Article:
Dealing with addiction
£9.95 GBP, 2 hours

Drug addiction has a severe impact on individuals and their families, and its social cost is rising. Alcohol and tobacco are the most commonly abused drugs, but opioid and methamphetamine addiction is increasing and other illicit substances, such as recently developed psychoactives (e.g. Spice, bath salts), periodically generate intense media attention.

Addiction refers to the chronic and compulsive use of chemical substances, leading to personal or social harm. The science of addiction is uncertain—psychological and neurological events in the transition from recreational to compulsive use of drugs are difficult to clarify. Current theories include habit, aversion, reward-seeking, and chronic changes in neuronal function. Sadly, none of these has led to the discovery of concrete treatments to prevent or reverse addiction, or to prevent relapse following abstinence.

Nurses' ability to support people and their families managing addictions, and to minimise social harms, depends on an understanding of current models of addiction and how potential treatments address these. A better understanding of the underlying neurological events in addiction in the future will, it is hoped, provide more targeted remedies.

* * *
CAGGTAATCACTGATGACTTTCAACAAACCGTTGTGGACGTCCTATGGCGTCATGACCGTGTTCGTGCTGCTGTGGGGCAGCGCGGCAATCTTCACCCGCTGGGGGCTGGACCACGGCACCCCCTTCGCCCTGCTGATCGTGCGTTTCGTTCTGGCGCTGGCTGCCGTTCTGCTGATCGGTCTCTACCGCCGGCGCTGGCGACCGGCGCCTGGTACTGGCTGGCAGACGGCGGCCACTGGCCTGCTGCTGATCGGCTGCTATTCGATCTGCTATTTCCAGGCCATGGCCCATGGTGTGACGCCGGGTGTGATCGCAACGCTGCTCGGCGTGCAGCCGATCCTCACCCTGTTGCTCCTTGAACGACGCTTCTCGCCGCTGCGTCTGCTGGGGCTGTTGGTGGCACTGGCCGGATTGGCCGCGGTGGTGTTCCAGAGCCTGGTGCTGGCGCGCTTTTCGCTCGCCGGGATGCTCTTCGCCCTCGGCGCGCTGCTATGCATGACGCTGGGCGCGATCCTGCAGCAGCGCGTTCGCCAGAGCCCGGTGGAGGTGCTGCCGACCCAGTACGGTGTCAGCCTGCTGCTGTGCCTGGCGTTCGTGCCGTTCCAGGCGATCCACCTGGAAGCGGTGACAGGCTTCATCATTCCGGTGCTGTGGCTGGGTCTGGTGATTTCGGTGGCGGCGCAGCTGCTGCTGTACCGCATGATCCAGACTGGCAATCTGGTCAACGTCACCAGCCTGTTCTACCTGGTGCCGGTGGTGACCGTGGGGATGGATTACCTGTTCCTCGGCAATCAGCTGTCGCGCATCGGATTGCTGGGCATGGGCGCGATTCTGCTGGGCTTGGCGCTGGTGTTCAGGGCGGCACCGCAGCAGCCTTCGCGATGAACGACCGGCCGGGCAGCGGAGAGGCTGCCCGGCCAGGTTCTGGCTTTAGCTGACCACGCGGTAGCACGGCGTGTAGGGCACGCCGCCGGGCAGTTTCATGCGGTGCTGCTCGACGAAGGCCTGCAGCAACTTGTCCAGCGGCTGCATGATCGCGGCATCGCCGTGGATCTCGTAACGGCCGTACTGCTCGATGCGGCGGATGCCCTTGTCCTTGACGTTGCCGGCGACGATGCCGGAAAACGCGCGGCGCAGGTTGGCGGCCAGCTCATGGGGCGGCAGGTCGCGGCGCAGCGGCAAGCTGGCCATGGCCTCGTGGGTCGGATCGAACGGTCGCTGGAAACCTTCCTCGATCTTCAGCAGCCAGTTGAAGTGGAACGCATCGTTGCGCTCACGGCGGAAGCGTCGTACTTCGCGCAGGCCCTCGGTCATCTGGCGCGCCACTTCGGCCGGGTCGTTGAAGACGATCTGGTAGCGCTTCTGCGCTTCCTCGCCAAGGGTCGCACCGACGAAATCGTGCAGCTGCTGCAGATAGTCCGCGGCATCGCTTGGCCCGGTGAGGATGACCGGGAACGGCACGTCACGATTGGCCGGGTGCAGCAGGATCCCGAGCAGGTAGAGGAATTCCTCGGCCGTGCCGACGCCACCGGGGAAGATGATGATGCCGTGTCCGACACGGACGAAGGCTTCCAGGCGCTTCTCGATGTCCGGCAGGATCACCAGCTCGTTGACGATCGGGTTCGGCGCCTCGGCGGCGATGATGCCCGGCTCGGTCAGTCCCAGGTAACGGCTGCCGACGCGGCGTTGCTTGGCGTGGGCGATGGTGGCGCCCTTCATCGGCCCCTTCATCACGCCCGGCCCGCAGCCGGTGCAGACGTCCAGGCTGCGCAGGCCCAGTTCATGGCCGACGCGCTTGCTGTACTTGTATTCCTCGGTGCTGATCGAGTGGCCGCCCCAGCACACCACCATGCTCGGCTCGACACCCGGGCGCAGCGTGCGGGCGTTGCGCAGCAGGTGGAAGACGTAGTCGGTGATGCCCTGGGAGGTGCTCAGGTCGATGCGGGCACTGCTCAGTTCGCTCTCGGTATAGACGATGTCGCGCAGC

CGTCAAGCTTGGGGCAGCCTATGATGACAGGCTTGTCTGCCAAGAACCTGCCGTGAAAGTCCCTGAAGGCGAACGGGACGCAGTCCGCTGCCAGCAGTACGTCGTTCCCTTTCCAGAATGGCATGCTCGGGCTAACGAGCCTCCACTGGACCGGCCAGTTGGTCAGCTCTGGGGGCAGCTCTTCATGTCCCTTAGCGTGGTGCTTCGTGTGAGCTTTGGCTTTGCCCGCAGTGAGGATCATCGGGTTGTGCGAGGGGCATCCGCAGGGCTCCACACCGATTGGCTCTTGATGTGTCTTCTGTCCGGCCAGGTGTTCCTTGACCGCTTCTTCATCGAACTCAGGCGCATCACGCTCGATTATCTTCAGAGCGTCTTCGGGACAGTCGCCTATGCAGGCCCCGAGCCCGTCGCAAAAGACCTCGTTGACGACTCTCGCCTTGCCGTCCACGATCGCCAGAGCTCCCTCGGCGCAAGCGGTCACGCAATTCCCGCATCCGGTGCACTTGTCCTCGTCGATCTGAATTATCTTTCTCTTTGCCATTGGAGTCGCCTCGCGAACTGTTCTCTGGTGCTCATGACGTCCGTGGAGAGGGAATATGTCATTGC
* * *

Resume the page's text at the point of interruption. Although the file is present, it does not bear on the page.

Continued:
After completing this activity and the accompanying quiz, you should be able to:

  • Outline current biological theories of addiction.
  • Describe long term neurological changes that affect recovery from addiction.
  • Describe risks associated with compulsive drug use.
  • Outline current and potential treatment options for addiction.
Image credit: istockphoto
The PDF accompanying this activity was first published in the September 2017 issue of Kai Tiaki Nursing New Zealand.


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